ECB and ESRB were notified by the Central Bank of Norway about extension of a measure regarding altered requirements for new residential mortgage loans. As per the notification, the Ministry of Finance has extended the temporary changes in the mortgage regulation in response to the COVID-19 pandemic. The Ministry of Finance decided to continue the increased flexibility quotas in the mortgage regulation until the third quarter of 2020. The intended effect of the measure is to alleviate the financial stress mortgage holders are facing in the current crisis.
The mortgage regulation allows a certain amount of a lender’s approved loans to deviate from the requirements in the regulation. This quarterly quota is 10% of the volume of a lender’s approved new mortgages outside Oslo and 8% for new mortgages in Oslo. In April, the Ministry of Finance announced temporary measures to increase both the quotas to 20% for the period of April 01, 2020 to June 30, 2020. Central Bank of Norway notified ECB and ESRB that the Ministry of Finance decided to extend the temporary increase in the quotas until September 30, 2020.
The main purpose of the change in the regulation is to strengthen the ability of banks to help their customers through the crisis. The outlook for the Norwegian economy indicates that many mortgage customers will have an increased need for flexibility. This may include self-employed who have provided housing as collateral for loans and are now in need of capital. If banks want to provide new mortgage customers with the possibility to delay the payment of installments for a certain period, they must use the flexibility ratio. Likewise, they must use the flexibility ratio if they want to provide the same opportunity to customers who refinance an existing mortgage.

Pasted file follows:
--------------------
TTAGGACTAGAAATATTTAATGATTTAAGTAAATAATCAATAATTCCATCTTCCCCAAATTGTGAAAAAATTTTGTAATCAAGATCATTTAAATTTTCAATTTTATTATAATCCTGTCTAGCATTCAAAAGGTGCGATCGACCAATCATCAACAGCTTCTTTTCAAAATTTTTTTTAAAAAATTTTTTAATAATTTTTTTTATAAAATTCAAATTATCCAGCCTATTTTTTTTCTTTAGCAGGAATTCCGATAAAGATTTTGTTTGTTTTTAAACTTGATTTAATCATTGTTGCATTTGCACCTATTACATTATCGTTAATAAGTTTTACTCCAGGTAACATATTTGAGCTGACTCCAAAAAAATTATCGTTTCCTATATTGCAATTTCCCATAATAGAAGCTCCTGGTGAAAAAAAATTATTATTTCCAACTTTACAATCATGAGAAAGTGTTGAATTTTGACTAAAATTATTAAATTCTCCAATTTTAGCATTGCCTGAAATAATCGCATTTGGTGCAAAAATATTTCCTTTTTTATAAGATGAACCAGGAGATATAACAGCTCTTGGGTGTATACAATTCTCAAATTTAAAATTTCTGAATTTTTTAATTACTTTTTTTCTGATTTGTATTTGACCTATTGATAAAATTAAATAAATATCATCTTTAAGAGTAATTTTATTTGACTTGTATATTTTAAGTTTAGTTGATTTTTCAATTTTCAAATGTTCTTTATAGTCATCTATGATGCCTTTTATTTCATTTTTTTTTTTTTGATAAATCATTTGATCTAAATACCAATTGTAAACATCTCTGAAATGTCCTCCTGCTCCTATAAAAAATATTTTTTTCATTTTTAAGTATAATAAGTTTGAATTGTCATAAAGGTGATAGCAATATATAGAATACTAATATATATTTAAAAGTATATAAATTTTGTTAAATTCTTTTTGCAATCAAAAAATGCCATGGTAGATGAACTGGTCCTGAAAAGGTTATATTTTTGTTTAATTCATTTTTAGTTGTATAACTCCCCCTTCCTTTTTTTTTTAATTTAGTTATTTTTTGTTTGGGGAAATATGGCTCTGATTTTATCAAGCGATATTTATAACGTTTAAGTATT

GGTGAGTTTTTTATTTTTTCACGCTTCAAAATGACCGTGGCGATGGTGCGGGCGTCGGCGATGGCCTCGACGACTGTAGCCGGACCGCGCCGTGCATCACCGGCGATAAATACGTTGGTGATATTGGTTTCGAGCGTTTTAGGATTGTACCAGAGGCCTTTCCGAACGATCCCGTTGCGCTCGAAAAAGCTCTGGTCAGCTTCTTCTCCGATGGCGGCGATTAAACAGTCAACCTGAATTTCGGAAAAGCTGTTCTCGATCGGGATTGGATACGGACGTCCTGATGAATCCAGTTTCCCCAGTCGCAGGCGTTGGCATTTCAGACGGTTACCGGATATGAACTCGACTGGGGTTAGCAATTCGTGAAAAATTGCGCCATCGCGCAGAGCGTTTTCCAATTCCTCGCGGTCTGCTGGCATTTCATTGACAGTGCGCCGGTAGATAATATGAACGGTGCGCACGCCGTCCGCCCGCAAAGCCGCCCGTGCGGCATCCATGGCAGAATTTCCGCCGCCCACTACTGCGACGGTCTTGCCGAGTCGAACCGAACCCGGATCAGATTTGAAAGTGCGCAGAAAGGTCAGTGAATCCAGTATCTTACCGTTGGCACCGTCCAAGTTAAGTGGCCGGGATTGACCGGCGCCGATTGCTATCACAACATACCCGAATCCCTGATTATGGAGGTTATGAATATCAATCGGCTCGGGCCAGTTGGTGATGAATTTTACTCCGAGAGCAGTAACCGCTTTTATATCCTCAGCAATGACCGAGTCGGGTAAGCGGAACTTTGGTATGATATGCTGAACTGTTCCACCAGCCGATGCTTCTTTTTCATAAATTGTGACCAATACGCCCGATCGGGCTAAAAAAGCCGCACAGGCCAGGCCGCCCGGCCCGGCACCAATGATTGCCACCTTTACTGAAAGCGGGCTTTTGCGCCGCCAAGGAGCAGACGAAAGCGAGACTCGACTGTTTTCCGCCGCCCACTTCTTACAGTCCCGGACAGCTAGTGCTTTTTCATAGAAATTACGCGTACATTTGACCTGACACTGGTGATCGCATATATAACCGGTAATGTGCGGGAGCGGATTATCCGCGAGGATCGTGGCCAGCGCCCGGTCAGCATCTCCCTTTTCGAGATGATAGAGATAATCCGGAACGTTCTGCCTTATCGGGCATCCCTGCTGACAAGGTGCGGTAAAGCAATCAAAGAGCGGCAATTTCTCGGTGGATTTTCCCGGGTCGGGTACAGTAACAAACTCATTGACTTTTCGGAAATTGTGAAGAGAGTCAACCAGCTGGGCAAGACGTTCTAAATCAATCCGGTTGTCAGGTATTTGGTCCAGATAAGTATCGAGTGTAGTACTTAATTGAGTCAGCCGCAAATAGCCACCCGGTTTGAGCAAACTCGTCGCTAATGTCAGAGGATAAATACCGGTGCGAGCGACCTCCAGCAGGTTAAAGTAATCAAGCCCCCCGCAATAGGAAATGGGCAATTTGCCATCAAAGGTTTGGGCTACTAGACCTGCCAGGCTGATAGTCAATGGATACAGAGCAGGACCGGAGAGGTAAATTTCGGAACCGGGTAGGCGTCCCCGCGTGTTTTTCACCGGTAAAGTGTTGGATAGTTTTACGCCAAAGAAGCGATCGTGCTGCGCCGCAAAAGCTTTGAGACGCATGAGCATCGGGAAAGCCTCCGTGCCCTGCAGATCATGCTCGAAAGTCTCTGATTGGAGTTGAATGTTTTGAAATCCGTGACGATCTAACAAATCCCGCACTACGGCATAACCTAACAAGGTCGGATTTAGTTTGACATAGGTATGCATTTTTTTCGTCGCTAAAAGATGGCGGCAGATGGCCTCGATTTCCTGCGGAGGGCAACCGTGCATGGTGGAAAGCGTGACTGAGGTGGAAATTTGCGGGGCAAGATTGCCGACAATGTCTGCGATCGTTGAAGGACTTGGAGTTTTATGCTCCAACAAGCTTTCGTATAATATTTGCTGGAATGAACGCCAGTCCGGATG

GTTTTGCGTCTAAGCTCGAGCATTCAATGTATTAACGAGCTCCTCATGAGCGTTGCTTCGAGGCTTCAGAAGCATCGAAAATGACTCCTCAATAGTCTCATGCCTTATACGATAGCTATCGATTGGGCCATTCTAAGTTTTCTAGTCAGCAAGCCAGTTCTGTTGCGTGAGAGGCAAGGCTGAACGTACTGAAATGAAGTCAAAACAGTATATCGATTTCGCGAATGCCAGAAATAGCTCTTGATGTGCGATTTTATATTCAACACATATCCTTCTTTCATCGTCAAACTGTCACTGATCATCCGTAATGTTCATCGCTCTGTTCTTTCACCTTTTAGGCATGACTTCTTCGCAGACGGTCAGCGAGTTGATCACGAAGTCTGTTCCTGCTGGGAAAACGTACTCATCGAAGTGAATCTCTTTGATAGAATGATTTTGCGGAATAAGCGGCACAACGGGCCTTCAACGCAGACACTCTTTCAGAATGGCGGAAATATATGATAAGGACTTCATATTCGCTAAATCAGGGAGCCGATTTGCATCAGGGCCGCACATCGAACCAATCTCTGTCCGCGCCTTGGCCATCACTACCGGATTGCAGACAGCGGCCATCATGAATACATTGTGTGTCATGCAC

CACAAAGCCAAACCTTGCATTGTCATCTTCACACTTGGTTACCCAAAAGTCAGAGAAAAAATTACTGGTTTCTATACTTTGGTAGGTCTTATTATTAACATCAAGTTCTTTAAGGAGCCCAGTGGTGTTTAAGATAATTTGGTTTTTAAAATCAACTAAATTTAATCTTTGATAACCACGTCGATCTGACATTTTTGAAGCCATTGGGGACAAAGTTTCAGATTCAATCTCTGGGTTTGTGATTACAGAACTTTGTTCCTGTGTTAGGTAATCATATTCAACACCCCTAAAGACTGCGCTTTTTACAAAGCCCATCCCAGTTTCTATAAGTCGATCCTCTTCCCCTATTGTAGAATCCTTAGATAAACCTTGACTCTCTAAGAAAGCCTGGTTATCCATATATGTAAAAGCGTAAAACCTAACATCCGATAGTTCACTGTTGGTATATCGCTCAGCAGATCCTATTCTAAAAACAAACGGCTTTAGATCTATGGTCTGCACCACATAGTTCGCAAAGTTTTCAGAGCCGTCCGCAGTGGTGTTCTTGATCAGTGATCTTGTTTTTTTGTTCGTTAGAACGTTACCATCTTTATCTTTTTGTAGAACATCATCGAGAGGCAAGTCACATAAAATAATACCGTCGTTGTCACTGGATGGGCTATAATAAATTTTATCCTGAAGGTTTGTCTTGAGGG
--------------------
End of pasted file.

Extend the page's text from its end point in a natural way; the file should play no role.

Keywords: Europe, Norway, Banking, COVID-19, Macro-Prudential Measures, Central Bank of Norway, Credit Risk, RRE, Residential Mortgage Lending, ECB, ESRB
Leading economist; commercial real estate; performance forecasting, econometric infrastructure; data modeling; credit risk modeling; portfolio assessment; custom commercial real estate analysis; thought leader.
EBA published a report analyzing the impact of the unwind mechanism of the liquidity coverage ratio (LCR) for a sample of European banks over a three-year period, from the end of 2016 to the first quarter of 2020.
In response to questions from a member of the European Parliament, the ECB President Christine Lagarde issued a letter clarifying the possibility of amending the AnaCredit Regulation and making targeted longer-term refinancing operations (TLTROs) dependent on the climate-related impact of bank loans.
IASB started the post-implementation review of the classification and measurement requirements in IFRS 9 on financial instruments and added the review as a project to its work plan.
FSB published a report that examines progress in implementing policy measures to enhance the resolvability of systemically important financial institutions.
EBA published a report on the benchmarking of national loan enforcement frameworks across 27 EU member states, in response to the call for advice from EC.
FSB published a letter from its Chair Randal K. Quarles, along with two reports exploring various aspects of the market turmoil resulting from the COVID-19 event.
RBNZ launched a consultation on the details for implementing the final Capital Review decisions announced in December 2019.
The Trustees of the IFRS Foundation, which are responsible for the governance and oversight of IASB, have announced the appointment of Dr. Andreas Barckow as the IASB Chair, effective July 2021.
HKMA issued a letter to consult the banking industry on a full set of proposed draft amendments to the Banking (Capital) Rules for implementing the Basel standard on capital requirements for banks’ equity investments in funds in Hong Kong.
ESRB published an opinion assessing the decision of Swedish Financial Supervisory Authority (FSA) to extend the application period of a stricter measure for residential mortgage lending, in accordance with Article 458 of the Capital Requirements Regulation (CRR).